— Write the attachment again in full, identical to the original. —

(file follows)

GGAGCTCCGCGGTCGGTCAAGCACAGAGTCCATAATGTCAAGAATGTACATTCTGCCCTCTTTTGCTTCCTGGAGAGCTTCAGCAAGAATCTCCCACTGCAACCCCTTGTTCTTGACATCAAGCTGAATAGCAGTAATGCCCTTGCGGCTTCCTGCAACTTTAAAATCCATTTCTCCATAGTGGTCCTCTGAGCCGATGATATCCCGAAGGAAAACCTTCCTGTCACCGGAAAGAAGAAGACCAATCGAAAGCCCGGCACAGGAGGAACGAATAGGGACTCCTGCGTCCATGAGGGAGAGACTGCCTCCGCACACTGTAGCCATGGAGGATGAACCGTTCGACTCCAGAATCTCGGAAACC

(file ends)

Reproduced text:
GGAGCTCCGCGGTCGGTCAAGCACAGAGTCCATAATGTCAAGAATGTACATTCTGCCCTCTTTTGCTTCCTGGAGAGCTTCAGCAAGAATCTCCCACTGCAACCCCTTGTTCTTGACATCAAGCTGAATAGCAGTAATGCCCTTGCGGCTTCCTGCAACTTTAAAATCCATTTCTCCATAGTGGTCCTCTGAGCCGATGATATCCCGAAGGAAAACCTTCCTGTCACCGGAAAGAAGAAGACCAATCGAAAGCCCGGCACAGGAGGAACGAATAGGGACTCCTGCGTCCATGAGGGAGAGACTGCCTCCGCACACTGTAGCCATGGAGGATGAACCGTTCGACTCCAGAATCTCGGAAACC